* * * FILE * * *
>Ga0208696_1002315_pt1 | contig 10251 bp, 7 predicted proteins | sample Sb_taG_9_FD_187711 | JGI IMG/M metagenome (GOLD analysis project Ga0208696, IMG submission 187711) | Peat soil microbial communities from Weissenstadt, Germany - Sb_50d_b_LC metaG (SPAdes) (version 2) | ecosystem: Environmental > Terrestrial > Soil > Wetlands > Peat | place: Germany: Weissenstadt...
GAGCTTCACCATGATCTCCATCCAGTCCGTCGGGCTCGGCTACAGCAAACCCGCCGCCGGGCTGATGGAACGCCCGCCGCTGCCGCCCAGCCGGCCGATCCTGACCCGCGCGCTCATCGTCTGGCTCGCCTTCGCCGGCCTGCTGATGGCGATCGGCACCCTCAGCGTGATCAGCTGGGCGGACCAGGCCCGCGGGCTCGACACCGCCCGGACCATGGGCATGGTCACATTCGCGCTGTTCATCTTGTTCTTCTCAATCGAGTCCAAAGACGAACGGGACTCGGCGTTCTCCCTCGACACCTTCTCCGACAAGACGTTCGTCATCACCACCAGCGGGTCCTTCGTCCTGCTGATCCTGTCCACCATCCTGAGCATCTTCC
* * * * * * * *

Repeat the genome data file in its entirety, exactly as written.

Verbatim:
>Ga0208696_1002315_pt1 | contig 10251 bp, 7 predicted proteins | sample Sb_taG_9_FD_187711 | JGI IMG/M metagenome (GOLD analysis project Ga0208696, IMG submission 187711) | Peat soil microbial communities from Weissenstadt, Germany - Sb_50d_b_LC metaG (SPAdes) (version 2) | ecosystem: Environmental > Terrestrial > Soil > Wetlands > Peat | place: Germany: Weissenstadt...
GAGCTTCACCATGATCTCCATCCAGTCCGTCGGGCTCGGCTACAGCAAACCCGCCGCCGGGCTGATGGAACGCCCGCCGCTGCCGCCCAGCCGGCCGATCCTGACCCGCGCGCTCATCGTCTGGCTCGCCTTCGCCGGCCTGCTGATGGCGATCGGCACCCTCAGCGTGATCAGCTGGGCGGACCAGGCCCGCGGGCTCGACACCGCCCGGACCATGGGCATGGTCACATTCGCGCTGTTCATCTTGTTCTTCTCAATCGAGTCCAAAGACGAACGGGACTCGGCGTTCTCCCTCGACACCTTCTCCGACAAGACGTTCGTCATCACCACCAGCGGGTCCTTCGTCCTGCTGATCCTGTCCACCATCCTGAGCATCTTCC